Brand matters when arthritic hands administer COVID tests

Until this weekend, I had only personally administered two brands of COVID-19 home tests on myself or my children. All of my earlier home testing experience was with:

I wrote a detailed review of the Cue Health product a few months ago for those who can afford a more accurate, but much more expensive home test.iPhone running Cue App next to Reader device with COVID-19 test plugged in

Both the Abbott and Cue coronavirus tests were easy for me to use, had straightforward directions, and required only moderate hand strength and dexterity. I highly recommend either of these brands to those with less-than-average manual abilities.

I say this as a person living with a diagnosis of mild, seronegative rheumatoid arthritis whose small joints do not always cooperate with my intent. Those with profound disabilities may require assistance for even these tests, and near-normal eyesight is necessary for every COVID-19 test I’ve tried.

That said, if you can still brush your own teeth effectively, you can probably manage either Abbott or Cue home COVID-19 tests.Open COVID-19 test box with post it note reminder to test twice, 72 hours apart

In our busy household of five, we keep all of our coronavirus test kits on a dedicated table at the side of the living room, stacked up in order of expiration date.

Having flown cross country in March to visit my father, I consumed several tests in quick succession upon my return, and we quickly worked through our locally purchased Abbott test kits to the more recent Roche branded ones we received free from the United States government.COVIDtests.gov offers free at home COVID-19 tests to Americans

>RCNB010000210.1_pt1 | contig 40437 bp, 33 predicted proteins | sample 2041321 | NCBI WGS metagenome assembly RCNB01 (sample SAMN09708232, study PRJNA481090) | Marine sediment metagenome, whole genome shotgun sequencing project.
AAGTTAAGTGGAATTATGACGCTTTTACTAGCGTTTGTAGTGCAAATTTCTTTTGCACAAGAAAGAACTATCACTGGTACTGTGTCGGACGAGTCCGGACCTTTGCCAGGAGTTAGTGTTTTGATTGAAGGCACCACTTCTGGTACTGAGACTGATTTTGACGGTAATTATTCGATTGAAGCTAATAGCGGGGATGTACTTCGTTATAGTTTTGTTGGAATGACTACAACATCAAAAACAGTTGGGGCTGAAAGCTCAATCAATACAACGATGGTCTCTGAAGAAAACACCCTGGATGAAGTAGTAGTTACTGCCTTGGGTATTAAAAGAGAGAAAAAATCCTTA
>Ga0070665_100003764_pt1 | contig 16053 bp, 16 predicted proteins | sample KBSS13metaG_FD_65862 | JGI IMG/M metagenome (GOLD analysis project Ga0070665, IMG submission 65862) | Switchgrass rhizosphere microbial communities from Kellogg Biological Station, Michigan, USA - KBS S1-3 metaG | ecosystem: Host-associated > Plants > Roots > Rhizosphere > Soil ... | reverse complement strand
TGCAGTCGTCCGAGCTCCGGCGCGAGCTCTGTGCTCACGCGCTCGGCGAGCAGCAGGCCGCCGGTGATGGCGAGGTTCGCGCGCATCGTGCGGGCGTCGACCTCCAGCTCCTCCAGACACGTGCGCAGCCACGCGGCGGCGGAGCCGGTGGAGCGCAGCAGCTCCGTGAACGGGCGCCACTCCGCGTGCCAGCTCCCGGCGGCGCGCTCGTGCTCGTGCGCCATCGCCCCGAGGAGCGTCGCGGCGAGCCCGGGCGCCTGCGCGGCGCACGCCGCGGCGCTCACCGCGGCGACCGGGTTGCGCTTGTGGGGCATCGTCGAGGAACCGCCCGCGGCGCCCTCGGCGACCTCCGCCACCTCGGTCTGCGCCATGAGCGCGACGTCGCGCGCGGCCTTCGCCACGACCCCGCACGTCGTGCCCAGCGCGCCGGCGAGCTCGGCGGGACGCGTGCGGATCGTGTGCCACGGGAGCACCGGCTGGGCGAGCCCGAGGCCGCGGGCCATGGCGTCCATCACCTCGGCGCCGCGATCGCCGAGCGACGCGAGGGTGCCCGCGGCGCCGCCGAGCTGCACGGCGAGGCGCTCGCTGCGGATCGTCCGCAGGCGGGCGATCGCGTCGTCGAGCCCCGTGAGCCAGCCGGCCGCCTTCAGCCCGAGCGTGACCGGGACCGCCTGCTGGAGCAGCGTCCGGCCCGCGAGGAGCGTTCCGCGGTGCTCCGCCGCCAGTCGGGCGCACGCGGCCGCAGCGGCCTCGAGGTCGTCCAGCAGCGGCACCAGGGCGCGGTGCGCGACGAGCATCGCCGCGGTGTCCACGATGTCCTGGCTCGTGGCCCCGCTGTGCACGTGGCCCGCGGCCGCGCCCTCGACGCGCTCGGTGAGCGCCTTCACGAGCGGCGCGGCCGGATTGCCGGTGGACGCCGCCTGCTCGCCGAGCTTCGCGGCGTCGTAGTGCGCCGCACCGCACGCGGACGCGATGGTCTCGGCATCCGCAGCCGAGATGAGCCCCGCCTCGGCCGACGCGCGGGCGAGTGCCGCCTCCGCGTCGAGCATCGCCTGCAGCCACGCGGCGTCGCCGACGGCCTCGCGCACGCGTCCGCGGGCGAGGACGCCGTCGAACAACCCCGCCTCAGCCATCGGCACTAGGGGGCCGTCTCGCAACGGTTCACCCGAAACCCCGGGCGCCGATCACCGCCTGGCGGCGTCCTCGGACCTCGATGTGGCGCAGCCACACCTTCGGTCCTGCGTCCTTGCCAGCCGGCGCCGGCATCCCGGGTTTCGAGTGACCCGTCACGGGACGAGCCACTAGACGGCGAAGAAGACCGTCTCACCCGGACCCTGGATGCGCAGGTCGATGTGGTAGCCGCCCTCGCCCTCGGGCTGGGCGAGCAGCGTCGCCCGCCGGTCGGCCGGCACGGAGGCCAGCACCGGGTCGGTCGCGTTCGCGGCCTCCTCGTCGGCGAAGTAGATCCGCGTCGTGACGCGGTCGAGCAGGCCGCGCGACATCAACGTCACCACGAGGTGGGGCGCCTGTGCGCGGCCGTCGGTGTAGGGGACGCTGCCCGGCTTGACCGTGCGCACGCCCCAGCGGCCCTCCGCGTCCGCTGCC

Every home in the U.S. is eligible to order 2 sets of 4 free at-⁠home tests. Click here to order yours if you haven’t already.

We test my younger child—the one who attends high school in person—every weekend before he goes downstairs to visit his paternal grandfather. Дедушка lives downstairs in our home, but he has his own dedicated space, kitchen, and a separate entrance. Still, age and health status leaves Deda especially vulnerable to a severe case of COVID-19.

We feel grateful to have the means to protect him from an infection we might unwittingly visit upon him by going about our own public lives.

On Saturday, we used one Roche COVID-19 At-Home test kit from a box of four. Fortunately, it was conducted by my hale and hearty teen, administering his own test. I did not anticipate how difficult this test would have been for me, had I been taking one myself, and I was happy to be merely an observer and reader of directions.Roche COVID-19 test instructions, box, cartridge

Steps five and six of the Roche process would have stymied me, but my healthy child had no real issue with them or with the test in general. There’s a lot of firm pinching involved in those steps, which would be beyond my arthritic fingers.

Our older home educated teen took a test later the same day, and I asked if he wouldn’t mind trying the fourth brand in our personal arsenal: the ACON Labs FlowFlex test even though this meant using test out of expiry order.

I was curious if it would present similar issues. It did.

FlowFlex was the brand sent out by our health insurance via its preferred mail order pharmacy, Express-Scripts.8 FlowFlex COVID-19 antigen tests

We are entitled to eight “freei.e., included with our employer-provided health insurance COVID-19 tests every month for each covered member of our plan. I ordered those for the two household members going to work/school as soon as the benefit was published on the website, and they were delivered about four weeks later. In the meantime, I’d ordered a batch of tests each for the other covered members of our household.